Choosing Life

Richard Connor

NONE OF US WANTS to contemplate our own mortality. But we all need to think about it—including thinking about life insurance.

I was lucky enough to have a long tenure with a large company that provided term insurance at reasonable prices. My employer provided two times our salary in coverage and we had the option to purchase additional coverage equal to eight times salary. I was also able to buy insurance on my wife’s life equal to three times my salary. Together, this coverage sufficed for my growing family for 31 years, right up to early retirement. In retrospect, I realize how lucky I was to maintain continuous employment with a strong company offering generous benefits.

My program for the Certified Financial Planner designation included an excellent course on insurance. The first and biggest challenge is figuring out how much life insurance you need. There are two main approaches:

  • Multiple of salary. This is a simplistic approach. Insurance companies often recommend six to 10 times an insured’s current salary. This doesn’t consider the specifics of an insured’s financial situation and could leave a family over- or underinsured.
  • Financial need. This is a detailed analysis of the surviving family’s likely needs. It takes into account existing assets and sources of income, and it considers the needs during all phases of the family’s future life, including childcare, college, weddings and even the retirement of a surviving spouse.

Once you determine how much insurance you need, the next big decision is what type: term or whole life.

  • Term insurance is relatively inexpensive and provides protection for a limited period, perhaps 10 to 30 years.
  • Whole life—also known as permanent insurance—is designed to provide protection no matter how long you live. Permanent policies can be costly and complicated, and they require a fair amount of expertise to evaluate them.

Where do you get life insurance? Like me, many folks get coverage through work. It’s often the easiest route, though not usually the cheapest if you’re in good health. Why not? Employees can often get coverage without any medical underwriting and insurers price the policies accordingly. On the other hand, if you have health issues, coverage through your employer may be your least expensive option.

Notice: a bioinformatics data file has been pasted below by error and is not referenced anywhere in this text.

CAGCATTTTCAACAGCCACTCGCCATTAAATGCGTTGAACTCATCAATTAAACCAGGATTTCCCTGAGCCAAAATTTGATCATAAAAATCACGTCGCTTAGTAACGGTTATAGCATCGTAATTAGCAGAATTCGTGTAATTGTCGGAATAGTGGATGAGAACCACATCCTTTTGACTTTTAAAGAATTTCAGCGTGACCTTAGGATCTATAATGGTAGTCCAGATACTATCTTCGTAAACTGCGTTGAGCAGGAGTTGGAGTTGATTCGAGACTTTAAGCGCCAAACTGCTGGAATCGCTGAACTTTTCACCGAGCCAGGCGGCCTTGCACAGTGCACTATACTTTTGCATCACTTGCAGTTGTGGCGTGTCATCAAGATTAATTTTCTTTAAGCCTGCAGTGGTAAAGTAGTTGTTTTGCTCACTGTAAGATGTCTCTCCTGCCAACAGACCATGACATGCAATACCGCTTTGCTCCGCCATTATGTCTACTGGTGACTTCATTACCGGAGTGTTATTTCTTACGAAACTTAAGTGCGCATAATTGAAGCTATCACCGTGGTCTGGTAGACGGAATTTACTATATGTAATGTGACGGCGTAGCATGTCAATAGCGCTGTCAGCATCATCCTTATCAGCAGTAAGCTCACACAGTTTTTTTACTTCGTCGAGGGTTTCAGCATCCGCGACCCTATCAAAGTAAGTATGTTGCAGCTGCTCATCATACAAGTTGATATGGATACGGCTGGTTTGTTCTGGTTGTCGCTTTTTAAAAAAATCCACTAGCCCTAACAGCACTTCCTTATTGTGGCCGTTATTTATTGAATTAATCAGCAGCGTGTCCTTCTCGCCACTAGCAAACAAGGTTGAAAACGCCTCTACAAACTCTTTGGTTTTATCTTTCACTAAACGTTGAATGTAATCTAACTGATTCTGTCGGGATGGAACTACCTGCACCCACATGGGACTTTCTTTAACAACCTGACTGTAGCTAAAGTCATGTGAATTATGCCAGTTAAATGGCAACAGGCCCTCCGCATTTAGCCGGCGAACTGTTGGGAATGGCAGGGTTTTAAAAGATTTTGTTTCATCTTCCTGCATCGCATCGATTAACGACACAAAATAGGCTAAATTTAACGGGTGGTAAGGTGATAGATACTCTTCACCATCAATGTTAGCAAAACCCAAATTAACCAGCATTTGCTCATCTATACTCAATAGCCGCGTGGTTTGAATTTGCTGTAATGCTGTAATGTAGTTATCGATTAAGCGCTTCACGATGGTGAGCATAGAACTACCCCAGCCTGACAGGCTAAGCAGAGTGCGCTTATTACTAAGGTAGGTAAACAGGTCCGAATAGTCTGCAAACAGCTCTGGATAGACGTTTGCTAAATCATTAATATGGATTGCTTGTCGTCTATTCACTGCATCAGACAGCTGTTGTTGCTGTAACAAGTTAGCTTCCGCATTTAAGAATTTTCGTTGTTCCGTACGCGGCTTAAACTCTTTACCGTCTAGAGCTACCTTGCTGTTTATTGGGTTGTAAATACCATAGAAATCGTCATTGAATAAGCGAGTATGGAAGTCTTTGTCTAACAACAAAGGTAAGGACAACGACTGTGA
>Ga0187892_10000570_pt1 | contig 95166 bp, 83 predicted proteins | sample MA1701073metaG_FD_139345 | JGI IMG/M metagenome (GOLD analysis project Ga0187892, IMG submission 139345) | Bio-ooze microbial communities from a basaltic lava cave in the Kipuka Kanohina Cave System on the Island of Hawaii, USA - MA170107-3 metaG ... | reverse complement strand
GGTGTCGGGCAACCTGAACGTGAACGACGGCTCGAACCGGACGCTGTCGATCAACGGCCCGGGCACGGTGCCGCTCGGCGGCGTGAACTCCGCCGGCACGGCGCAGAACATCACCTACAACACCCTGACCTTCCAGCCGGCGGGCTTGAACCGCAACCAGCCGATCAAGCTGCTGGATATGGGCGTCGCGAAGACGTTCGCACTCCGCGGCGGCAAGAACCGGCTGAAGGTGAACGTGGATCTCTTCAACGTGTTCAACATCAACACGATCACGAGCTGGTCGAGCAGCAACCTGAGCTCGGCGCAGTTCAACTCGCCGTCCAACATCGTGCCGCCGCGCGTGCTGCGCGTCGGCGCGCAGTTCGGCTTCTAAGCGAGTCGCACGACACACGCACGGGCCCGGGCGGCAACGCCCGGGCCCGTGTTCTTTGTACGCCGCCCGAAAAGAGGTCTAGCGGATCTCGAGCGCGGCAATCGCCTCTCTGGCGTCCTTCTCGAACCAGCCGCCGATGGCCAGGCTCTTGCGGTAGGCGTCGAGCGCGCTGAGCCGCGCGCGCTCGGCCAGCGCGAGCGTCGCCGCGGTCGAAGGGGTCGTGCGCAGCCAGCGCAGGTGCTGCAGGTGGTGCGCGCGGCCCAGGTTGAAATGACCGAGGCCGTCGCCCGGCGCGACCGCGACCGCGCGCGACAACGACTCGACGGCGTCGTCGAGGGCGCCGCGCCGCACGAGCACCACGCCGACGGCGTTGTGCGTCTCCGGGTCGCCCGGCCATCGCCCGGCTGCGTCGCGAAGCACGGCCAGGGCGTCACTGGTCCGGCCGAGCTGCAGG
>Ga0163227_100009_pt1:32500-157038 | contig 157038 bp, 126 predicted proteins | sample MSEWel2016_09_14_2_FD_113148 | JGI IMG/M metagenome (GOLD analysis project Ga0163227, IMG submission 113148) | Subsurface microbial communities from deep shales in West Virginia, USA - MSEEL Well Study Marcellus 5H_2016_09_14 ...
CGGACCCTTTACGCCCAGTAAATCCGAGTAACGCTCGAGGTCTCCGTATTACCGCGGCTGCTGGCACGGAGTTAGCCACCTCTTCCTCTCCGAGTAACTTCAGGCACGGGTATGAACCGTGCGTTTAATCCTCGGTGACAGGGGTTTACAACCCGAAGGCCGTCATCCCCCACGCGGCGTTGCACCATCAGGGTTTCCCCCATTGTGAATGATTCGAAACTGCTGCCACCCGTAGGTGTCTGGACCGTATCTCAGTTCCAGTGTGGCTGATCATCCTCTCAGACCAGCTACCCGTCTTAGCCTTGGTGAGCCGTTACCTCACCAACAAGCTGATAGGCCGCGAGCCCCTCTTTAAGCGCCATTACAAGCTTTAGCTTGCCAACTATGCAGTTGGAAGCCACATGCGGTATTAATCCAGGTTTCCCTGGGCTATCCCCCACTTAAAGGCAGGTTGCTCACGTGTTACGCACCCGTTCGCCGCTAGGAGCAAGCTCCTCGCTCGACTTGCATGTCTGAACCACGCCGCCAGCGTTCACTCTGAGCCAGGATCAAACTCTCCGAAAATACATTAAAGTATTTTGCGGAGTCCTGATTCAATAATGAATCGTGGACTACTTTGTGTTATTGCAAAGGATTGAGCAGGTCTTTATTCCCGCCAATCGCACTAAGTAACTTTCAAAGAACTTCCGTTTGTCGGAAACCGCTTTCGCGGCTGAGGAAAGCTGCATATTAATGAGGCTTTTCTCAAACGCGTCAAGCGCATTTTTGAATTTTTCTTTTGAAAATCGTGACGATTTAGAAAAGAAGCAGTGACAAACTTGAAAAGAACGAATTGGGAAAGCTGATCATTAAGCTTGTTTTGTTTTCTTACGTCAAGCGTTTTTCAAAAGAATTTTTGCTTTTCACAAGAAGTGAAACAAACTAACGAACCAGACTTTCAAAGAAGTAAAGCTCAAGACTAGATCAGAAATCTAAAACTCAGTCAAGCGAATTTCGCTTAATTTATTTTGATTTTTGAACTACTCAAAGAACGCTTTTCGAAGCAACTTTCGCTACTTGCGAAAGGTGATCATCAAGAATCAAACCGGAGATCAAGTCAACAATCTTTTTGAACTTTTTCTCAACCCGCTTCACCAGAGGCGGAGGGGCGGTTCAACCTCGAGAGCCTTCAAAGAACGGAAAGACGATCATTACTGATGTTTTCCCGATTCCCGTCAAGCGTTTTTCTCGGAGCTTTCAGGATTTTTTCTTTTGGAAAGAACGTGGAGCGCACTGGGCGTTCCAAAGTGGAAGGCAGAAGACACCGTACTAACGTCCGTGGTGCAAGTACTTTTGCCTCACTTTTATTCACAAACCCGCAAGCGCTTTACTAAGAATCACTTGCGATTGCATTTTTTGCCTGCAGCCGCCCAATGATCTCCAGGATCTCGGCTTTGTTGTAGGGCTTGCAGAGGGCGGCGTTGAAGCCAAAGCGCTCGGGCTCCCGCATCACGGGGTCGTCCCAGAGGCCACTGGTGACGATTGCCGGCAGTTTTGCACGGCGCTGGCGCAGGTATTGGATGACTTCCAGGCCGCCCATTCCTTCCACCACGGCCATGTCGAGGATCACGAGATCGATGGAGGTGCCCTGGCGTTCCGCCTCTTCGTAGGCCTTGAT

You can also buy life insurance through insurance brokers and agents. The latter are often associated with a major insurance company. Finally, there are websites that allow you to get quotes from multiple companies.

I’ve been thinking about life insurance recently for a couple of reasons. My youngest son and daughter-in-law are expecting their first child in a few months. I plan to have a discussion with them about insurance. They’re smart, successful and healthy, so I don’t think they’ll have any issues getting the coverage they need. They’re unlikely to spend decades with one employer, so it may make sense to get their insurance elsewhere.

I also recently talked to a family member about his need for life insurance. He’s in his early 40s, married and has two daughters. He’s had some significant health issues in the past that make him a greater-than-average risk. He owns a term policy that’s approaching the end of its coverage and he has the option to convert it into a whole life policy, but at significantly higher premiums. What about purchasing a new, standard-issue term policy? He likely wouldn’t pass the medical underwriting. He could qualify for a “simplified issue” or “guaranteed acceptance” policy—but, in both cases, he’ll face steep premiums. Someone in this situation would do well to engage a financial professional with expertise in hard-to-place life insurance.

Richard Connor is a semi-retired aerospace engineer with a keen interest in finance. Rick enjoys a wide variety of other interests, including chasing grandkids, space, sports, travel, winemaking and reading. His previous articles include Step by StepWhat Are the Odds and Triple Play. Follow Rick on Twitter @RConnor609.

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